By Ines Spieler, Susanne Scheibe, Christian Stamov Roßnagel and Arvid Kappas
Flexible working time arrangements are becoming increasingly popular around the globe – but do they really work? In Europe, up to 40 per cent of employees may schedule their working hours at their discretion. This ‘flextime’ is thought to help meet ever-increasing job demands and strike a balance between work and life. Yet, researchers know surprisingly little about the circumstances in which Flextime has the desired effects. Less is more, our findings reveal that those who use flexible schedules, only now and again might reap its benefits and avoid its turning into a hindrance.
If work and life clash too much, they may not only bring down work satisfaction and job performance rather they might also put satisfaction with marriage and family on the line, cause bodily symptoms, lead to substance abuse, and even depression.
Global competition, technological progress, and demographic change are driving up the job demands of the modern workplace. Add childcare needs and elderly parents to look after, and you will see why flexible working hours count as one way to help employees to juggle work and life while keeping up with job demands. And work-life balance is more than a mere feel-good matter.
Luckily, several studies suggest that being able to flexibly arrange working hours is beneficial for well-being, health, work–life balance, as well as job performance and job satisfaction, while keeping absenteeism low. More and more companies act on these findings and offer their employees flextime. Most employees no longer hold the traditional nine-to-five job. Instead, working time is increasingly flexible. That said, having access to flexible time arrangements doesn’t mean everyone uses it to the same extent, let alone to the same extent every day, rather it needs active management.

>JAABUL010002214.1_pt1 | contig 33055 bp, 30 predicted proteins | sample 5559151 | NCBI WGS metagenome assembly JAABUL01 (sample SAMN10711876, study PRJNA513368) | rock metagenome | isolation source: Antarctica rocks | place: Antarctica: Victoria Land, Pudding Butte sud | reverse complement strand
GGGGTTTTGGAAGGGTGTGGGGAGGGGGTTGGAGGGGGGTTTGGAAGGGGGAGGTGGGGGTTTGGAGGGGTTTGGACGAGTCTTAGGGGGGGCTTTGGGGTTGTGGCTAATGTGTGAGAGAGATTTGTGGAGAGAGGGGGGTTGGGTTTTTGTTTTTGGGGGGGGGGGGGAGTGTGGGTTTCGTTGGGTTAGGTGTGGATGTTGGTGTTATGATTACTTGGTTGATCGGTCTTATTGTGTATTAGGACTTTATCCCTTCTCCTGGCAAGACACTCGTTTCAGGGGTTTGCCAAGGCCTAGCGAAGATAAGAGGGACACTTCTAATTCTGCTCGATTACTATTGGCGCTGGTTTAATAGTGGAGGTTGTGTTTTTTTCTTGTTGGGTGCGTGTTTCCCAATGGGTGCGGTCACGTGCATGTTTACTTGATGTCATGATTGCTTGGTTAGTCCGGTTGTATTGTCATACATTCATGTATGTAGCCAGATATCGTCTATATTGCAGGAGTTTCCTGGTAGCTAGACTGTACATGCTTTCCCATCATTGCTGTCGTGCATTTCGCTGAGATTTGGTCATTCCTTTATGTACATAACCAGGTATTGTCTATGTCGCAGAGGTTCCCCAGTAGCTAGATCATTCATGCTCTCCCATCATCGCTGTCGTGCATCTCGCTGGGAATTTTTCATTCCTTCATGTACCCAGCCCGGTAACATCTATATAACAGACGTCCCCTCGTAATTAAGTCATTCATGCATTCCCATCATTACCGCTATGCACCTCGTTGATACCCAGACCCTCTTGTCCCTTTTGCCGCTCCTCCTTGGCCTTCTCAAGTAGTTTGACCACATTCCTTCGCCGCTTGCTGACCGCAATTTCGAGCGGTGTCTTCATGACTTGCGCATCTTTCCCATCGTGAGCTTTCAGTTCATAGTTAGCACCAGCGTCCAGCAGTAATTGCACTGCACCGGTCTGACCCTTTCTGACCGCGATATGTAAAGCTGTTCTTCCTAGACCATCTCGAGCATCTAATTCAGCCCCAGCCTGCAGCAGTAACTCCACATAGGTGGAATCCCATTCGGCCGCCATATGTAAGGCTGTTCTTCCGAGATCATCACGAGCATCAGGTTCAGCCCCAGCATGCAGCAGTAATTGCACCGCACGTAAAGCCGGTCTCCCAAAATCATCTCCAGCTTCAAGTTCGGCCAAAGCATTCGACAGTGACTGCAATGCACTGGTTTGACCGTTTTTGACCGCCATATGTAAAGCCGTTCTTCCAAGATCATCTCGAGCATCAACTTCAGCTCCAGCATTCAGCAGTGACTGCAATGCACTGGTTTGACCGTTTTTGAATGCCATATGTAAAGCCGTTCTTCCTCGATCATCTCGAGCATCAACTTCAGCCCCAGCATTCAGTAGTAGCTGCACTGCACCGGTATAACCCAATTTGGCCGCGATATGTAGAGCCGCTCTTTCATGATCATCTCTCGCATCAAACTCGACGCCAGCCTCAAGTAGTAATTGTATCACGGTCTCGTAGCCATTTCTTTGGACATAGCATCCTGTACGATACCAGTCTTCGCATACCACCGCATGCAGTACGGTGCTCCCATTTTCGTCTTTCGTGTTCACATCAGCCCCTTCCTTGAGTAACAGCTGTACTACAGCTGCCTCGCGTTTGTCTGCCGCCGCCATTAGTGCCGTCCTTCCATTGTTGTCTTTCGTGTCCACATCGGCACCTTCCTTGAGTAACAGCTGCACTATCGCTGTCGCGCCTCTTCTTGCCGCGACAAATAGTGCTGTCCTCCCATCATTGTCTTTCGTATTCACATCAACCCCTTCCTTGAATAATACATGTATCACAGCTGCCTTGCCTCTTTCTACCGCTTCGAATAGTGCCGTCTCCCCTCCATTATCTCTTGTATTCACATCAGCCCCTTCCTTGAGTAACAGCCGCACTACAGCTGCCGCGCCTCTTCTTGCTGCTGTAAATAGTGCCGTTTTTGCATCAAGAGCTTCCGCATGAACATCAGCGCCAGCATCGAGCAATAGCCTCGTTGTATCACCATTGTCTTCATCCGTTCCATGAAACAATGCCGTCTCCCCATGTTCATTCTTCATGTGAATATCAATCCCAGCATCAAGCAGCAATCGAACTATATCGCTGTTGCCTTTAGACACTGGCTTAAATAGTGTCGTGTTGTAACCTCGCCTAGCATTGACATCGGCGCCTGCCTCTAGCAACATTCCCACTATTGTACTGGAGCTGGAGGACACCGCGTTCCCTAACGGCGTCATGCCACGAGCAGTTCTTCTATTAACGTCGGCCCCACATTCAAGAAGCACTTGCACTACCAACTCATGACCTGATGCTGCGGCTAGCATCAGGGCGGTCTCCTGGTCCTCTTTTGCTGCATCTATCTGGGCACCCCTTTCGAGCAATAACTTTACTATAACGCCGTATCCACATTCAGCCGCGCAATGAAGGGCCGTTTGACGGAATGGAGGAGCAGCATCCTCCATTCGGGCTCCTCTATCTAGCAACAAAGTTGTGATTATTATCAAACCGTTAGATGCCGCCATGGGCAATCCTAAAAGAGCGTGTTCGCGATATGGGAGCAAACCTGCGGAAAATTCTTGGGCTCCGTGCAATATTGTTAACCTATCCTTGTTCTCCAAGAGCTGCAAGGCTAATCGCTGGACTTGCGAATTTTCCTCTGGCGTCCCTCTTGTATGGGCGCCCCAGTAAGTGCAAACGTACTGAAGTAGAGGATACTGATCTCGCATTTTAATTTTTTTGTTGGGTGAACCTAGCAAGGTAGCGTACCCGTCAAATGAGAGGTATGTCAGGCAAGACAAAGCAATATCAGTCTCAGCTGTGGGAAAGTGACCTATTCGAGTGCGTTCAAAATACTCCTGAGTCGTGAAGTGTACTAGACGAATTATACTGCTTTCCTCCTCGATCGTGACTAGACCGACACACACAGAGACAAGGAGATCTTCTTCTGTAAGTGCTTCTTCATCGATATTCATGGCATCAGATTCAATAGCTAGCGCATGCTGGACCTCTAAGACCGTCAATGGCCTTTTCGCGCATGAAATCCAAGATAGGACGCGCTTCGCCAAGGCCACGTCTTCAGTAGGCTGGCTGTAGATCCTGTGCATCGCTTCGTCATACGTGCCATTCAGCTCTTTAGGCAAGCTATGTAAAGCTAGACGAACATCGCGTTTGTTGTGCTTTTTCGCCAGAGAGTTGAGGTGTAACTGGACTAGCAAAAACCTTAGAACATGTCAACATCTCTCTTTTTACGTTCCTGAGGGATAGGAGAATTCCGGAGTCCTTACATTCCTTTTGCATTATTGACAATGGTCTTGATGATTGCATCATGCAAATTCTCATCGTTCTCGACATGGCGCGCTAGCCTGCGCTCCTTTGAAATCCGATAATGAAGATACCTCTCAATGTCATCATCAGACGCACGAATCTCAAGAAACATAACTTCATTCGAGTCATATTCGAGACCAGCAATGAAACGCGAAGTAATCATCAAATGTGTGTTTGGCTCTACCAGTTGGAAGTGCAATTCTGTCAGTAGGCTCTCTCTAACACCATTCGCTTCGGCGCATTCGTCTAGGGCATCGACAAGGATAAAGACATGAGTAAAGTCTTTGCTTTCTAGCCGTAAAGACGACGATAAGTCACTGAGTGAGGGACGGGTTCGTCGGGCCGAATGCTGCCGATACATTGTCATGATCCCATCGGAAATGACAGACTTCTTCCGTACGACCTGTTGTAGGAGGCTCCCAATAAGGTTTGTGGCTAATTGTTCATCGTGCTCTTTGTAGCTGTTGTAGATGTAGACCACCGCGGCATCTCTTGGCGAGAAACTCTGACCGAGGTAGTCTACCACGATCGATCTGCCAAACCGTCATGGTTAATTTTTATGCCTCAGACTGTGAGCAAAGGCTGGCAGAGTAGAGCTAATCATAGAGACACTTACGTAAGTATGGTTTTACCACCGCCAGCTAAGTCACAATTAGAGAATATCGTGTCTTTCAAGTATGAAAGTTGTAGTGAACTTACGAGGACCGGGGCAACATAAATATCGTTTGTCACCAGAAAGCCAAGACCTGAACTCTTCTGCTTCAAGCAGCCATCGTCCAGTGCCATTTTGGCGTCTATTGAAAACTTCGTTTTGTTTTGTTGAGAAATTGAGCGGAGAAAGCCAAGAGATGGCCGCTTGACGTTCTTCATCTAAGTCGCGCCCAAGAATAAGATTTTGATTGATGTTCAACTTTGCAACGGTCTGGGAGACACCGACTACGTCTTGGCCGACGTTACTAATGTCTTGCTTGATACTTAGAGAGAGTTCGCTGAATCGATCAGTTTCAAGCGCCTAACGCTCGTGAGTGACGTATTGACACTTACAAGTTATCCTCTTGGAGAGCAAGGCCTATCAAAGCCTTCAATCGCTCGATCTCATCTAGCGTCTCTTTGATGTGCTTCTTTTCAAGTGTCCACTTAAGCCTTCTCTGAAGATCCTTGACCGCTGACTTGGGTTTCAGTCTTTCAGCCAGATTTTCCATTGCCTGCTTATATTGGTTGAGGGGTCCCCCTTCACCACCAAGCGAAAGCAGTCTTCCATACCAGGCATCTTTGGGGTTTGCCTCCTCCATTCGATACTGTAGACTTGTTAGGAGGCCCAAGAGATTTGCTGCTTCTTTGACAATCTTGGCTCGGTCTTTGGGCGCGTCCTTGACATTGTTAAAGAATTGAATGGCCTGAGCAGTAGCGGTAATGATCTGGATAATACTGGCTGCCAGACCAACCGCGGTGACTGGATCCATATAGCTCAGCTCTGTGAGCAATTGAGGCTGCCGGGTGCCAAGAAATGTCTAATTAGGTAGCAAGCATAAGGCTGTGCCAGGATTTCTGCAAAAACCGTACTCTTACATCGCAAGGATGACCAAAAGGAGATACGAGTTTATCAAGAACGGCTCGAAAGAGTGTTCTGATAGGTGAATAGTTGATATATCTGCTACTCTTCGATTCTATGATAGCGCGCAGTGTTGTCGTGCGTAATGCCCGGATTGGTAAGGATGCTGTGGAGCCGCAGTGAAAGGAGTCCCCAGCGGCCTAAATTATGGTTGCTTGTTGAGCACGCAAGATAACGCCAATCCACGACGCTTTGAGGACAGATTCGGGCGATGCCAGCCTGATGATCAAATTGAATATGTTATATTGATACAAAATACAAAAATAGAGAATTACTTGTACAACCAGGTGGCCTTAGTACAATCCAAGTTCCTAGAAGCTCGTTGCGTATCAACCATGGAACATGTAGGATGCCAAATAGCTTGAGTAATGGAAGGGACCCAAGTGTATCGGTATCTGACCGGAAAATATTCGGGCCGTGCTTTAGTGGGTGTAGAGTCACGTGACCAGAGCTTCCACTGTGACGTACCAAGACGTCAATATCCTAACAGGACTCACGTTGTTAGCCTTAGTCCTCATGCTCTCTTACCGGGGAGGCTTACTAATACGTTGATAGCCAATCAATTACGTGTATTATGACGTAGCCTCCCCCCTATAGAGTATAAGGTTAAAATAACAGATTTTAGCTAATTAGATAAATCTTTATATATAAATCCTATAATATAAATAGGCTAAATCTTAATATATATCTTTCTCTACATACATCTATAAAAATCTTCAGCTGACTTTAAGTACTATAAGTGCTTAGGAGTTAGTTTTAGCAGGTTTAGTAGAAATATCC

Should you establish a general routine when to start and finish your work and when to take breaks, or just ‘play it by ear’ every day? Should you take an extra work break to meet up with your spouse for coffee in order to get that conflict from last night out of the way? Should you stay at the office to finish a project at the price of not getting enough sleep? By using flextime people move around the boundaries they set in their professional and private life and how they shield the work sphere from private hassles, or whether work matters are kept from spilling over into ‘the home zone’.
Till date, there has been no clear way of telling how to best manage work time flexibility, but our research now sheds a brighter light onto how employees do it. Using one-off questionnaires, most research has taken a ‘snapshot’ of people’s flextime use.
What we did comes closer to ‘shooting a film’ of flextime management. We tracked employees’ use of their time on a daily basis for two weeks and looked at the effects on work-life boundaries and daily well-being. In two studies with 758 staffers from different types of companies we found that using flextime helped them ‘keep the office out’ of home in terms of stronger boundaries around one’s private life domain – and those stronger boundaries went with higher levels of emotional well-being and that uplifting effect even lasted into the next day.
More importantly, however, employees differed widely in how often they used flextime overall across the two weeks – and this clearly played a role in achieving their work goals. Occasionally, they reported achieving more of their work goals than those who used their flexible schedules to the fullest extent. It seems, therefore, that there might be too much of a good thing. Using flextime only occasionally when really needed, while keeping up regular working hours on most days, may be the golden strategy to reap the most benefits from flexible working time arrangements.